Throughout 1957 publicity about the Western Australian report was kept alive by activists who exploited the film, and the sense of public outrage it generated, for specific ends. The London-based Anti-Slavery Society had informed the Victorian Council for Aboriginal Rights in 1956 of its intention to bring the issue of Australia's treatment of its Aboriginal people before the United Nations. The Victorian Council and the New South Wales Aboriginal-Australian Fellowship, which formed that year, were in contact with Lady Jessie Street, a committee member of the Anti-Slavery Society. She urged activists to form a federal body which could assist in the preparation of the Anti-Slavery Society's case to the United Nations. Shirley Andrews, Secretary of the Council for Aboriginal Rights wrote to Jessie Street about this matter.
Shirley Andrews supports the Anti-Slavery Society's defence of Aboriginal rights, 27 August 1956
Source: Jessie Street Papers, MS 2683/10/124, National Library of Australia, Canberra
Underlying the Warburton Ranges controversy was the question of whether the state or the Commonwealth governments (or both) were morally and financially responsible for impoverished and dispossessed Aboriginal people. Anna Vroland, Secretary of the Melbourne branch of the Women's International League for Peace and Freedom, kept in contact with her London counterparts. She urged cooperation and pointed out that the establishment of the British atomic testing project in the Australian desert was at the expense of those still living as hunter-gatherers. The responsibility for the disruption to people's lives, she argued, lay with all of the governments involved. The Western Australian government requested federal funds to implement the recommendations of the Grayden Report, but the federal government refused, maintaining that the matter was a state responsibility.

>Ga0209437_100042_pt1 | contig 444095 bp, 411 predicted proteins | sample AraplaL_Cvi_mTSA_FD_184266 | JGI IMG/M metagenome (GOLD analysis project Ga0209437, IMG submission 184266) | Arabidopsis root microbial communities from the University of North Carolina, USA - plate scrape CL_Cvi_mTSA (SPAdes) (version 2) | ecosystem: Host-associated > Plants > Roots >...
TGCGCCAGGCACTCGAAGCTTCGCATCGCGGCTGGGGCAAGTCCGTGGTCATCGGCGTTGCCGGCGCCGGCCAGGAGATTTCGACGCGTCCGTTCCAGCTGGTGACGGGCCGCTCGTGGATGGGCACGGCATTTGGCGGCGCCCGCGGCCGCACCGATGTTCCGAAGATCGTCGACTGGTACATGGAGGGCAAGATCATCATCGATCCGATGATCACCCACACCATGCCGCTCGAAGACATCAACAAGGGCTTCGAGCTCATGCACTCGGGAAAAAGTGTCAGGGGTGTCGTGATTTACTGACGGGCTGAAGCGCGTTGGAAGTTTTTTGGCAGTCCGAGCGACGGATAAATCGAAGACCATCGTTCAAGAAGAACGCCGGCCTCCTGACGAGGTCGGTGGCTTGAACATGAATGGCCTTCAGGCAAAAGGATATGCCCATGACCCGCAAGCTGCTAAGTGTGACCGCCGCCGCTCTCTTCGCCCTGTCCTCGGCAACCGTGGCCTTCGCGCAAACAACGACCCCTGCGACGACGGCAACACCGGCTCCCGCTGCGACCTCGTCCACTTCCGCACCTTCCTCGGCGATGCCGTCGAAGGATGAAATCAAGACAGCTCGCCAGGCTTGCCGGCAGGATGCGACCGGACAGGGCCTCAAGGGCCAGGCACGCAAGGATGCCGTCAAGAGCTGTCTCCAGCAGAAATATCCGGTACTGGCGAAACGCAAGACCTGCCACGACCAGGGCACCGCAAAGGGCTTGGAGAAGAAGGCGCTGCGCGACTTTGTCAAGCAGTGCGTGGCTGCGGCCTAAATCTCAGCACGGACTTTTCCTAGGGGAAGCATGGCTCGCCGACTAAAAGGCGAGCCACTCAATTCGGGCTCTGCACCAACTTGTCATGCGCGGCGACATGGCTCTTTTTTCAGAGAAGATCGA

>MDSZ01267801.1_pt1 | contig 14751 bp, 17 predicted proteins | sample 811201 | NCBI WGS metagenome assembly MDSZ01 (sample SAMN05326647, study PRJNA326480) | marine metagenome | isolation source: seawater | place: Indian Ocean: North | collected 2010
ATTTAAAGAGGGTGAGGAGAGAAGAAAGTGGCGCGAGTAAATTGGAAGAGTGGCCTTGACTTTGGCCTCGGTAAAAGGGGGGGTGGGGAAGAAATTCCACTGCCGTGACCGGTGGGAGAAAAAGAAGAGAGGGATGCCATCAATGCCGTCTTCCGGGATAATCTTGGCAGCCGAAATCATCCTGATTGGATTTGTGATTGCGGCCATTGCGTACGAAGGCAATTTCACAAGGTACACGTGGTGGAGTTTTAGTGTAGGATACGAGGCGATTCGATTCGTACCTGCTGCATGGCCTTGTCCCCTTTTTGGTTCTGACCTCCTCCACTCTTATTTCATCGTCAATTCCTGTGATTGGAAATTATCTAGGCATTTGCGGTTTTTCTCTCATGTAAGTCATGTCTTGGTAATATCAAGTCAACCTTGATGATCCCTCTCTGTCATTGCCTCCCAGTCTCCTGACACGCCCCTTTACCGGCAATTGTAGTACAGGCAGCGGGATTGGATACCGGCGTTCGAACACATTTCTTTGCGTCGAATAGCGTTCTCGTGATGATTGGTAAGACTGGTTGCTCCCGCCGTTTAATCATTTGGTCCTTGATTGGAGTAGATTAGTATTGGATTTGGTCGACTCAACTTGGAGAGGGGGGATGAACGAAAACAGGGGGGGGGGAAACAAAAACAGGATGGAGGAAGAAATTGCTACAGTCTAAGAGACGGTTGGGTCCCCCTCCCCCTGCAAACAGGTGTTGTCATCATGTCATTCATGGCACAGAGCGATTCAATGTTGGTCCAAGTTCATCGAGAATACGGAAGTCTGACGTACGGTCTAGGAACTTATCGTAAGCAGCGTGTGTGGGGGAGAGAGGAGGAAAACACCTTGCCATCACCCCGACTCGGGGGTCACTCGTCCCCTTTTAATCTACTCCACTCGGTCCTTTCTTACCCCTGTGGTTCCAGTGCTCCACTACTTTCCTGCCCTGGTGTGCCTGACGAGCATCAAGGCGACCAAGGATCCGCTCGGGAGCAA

Referendum petition launched
On 29 April 1957, the Aboriginal-Australian Fellowship showed the Warburton Ranges film to a packed Sydney Town Hall meeting and a petition was launched for a referendum to make Aboriginal affairs a federal responsibility. More than 1500 attended the meeting at which Aboriginal spokesmen Bill Onus, President of the Australian Aborigines League, Bert Groves, president of the Aboriginal-Australian Fellowship, and Harold Blair, a famous singer, all spoke. In Melbourne the hastily formed 'Save the Aborigines' body was wound up, and the Victorian Aborigines' Advancement League was formed with Doug Nicholls, Gordon Bryant, Stan Davey and Doris Blackburn at the helm.
Tribune reports launch of the Aboriginal-Australian Fellowship petition, 1 May 1957
Source: Tribune, 1 May 1957
Lady Jessie Street, an experienced international activist, wrote of the 'psychological moment' having come, a time when, if activists were skilful, they could build upon community response and maintain momentum in the work for what was called 'Aboriginal advancement'. In the past, community concern about reported injustices to Aboriginal Australians had flared up and then died down again. In contrast, at this time activists could capitalise on these Warburton Ranges pictures to keep a community conscience alive and suggest remedies that concerned citizens could present to governments.